binary fluid, ejector, COP, solar, dessalination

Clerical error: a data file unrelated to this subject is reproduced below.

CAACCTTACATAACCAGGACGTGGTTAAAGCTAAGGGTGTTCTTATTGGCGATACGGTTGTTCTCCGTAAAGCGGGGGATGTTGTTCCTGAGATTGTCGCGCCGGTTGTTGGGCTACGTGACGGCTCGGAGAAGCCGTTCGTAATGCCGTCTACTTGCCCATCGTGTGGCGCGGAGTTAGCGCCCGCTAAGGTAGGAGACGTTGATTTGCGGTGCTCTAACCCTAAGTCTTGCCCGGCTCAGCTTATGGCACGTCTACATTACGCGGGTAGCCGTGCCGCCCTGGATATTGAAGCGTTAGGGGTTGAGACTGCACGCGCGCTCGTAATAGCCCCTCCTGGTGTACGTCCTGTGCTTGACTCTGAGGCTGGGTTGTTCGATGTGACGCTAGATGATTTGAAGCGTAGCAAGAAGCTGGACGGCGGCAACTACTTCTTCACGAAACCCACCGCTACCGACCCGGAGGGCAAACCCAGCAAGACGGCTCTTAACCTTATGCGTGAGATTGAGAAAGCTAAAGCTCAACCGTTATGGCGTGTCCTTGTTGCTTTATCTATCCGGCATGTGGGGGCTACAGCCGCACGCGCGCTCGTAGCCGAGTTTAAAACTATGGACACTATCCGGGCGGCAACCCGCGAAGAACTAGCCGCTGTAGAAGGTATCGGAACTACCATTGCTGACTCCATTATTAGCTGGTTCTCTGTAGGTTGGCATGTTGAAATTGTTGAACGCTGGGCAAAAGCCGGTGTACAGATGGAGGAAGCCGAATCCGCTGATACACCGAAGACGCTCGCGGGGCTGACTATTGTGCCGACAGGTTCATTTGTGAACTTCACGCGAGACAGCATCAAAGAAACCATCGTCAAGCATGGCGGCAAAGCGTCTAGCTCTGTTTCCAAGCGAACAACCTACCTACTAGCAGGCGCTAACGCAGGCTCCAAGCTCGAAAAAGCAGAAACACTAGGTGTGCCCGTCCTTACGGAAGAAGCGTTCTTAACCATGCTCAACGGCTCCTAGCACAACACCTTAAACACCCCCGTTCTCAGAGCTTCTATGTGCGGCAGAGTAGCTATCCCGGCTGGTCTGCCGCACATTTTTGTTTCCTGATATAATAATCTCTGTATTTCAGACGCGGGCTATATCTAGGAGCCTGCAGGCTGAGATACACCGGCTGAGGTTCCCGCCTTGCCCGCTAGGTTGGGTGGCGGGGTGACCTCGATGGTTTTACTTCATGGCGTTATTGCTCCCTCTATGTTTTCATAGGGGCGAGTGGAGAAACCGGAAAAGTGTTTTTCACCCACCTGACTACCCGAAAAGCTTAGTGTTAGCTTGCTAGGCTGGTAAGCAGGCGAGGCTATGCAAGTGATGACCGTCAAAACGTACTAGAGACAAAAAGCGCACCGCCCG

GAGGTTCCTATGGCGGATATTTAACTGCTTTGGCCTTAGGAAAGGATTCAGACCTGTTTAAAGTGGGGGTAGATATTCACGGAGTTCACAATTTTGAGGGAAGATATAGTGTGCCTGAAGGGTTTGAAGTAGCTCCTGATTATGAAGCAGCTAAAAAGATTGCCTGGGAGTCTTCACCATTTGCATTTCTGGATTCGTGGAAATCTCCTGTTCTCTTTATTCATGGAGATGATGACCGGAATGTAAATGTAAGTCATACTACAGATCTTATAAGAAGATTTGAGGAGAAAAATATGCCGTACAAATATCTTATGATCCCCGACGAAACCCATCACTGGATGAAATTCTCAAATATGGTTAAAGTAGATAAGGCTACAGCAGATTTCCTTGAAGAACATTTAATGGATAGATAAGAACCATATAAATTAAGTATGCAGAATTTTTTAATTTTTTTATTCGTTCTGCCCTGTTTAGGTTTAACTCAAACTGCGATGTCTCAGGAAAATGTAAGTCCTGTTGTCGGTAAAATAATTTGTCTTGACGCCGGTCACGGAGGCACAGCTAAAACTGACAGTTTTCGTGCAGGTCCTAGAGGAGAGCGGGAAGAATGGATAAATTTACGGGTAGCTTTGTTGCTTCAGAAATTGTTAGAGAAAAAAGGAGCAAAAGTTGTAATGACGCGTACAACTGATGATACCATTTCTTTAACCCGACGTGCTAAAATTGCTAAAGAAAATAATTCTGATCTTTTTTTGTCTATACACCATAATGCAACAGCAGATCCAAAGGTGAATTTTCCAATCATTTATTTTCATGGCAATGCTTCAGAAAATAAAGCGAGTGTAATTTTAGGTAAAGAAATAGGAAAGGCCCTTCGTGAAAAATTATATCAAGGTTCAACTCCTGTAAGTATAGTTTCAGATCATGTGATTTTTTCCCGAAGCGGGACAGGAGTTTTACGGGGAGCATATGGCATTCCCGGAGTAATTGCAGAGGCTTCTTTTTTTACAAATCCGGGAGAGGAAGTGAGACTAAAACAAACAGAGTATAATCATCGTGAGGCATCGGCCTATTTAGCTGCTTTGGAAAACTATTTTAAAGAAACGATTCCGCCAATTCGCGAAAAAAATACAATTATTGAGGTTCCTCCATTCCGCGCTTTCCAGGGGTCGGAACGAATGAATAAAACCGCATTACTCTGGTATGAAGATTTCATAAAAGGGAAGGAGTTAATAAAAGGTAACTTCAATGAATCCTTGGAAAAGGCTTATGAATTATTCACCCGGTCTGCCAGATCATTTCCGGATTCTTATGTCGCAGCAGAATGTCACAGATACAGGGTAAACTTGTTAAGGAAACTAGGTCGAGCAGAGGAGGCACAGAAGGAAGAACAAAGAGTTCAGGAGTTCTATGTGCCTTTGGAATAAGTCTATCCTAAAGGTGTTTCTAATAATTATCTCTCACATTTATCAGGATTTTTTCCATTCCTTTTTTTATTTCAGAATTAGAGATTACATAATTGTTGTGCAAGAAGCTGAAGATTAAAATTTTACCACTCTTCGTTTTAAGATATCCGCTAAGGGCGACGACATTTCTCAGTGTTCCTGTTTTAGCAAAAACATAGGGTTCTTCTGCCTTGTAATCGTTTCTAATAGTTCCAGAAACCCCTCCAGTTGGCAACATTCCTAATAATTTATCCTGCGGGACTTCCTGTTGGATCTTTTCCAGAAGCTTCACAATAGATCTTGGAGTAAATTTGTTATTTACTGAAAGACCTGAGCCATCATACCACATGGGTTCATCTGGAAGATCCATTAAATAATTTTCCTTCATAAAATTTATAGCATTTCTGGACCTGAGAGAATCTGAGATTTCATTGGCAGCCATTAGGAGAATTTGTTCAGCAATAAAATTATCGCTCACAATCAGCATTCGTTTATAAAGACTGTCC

The proposed desalination technology represents the combined processes of distillation and congelation of seawater. While distilling runs at two-stage, the condensation heat of the distillate vapors is utilized for cold generation in the Binary Fluid Ejector Refrigeration System (BERS). The congelation process is organized with continuous heat recuperation that enables to mark up about 80% of the fresh water, produced by BERS. The system tolerates any type of seawater (30k ≤ TDS ≤ 100k) and operates with solar thermal heat of 338-356F. The integrated binary fluid ejector heat pump doubles the input of thermal energy at 248F, so the overall output fresh water efficiency is 9 times higher compared to the single stage distillation. This technology represents the novel, economically viable, unrivalled approach that is free from disadvantages typical for most of existed desalination systems. The most efficient flat plate vacuum solar collectors are selected for the study of the integrated solar desalination system. Extensive thermodynamic analysis of the system performance and experimental validation of the results are the core research and development efforts. The main component to operate the solar thermal congelation process is BERS using a binary mixture of low-boiling point refrigerants as the driving fluid of the system. The recent research and experimental studies on utilization of the low-boiling point refrigerants in the ejector-based systems resulted in the 30-50% improved efficiency compared to steam-driven ones, however, it only allowed the ejector systems to become competitive with the other types of the low-grade heat operated heat pumps, such as absorption and adsorption technologies. The application of binary fluids in the ejector-based cooling systems has boosted the energy efficiency as much as 80-120% that potentially makes the binary fluid ejector system the most advanced thermally-driven heat pump ever created. The binary fluid application in BERS allows energy losses reduction by decreasing the velocity difference between working and refrigerant fluids. Binary fluid systems unlike single fluid ones perform a power cycle with a working fluid, that consumes relatively less heat, while the reverse cycle is performed by the most efficient refrigerant fluid, which removes 2-3 times more heat from the low temperature source per refrigerant fluid unit mass. It is important to achieve the maximum entrainment ratio and the lowest ratio of the specific cooling capacity to the specific heat consumption. The contact between primary flow and the secondary flow in the ejector is required for kinetic energy and momentum transfer, which results in both fluids mixing and thereafter requires the formed binary fluid separation by the single components. In order to separate the flows, it is necessary to condense high temperature fluid (working fluid) in fractionating condenser, where, as a result of heat and mass transfer, the concentration of working fluid increases in liquid phase and refrigerant fluid - in vapor phase.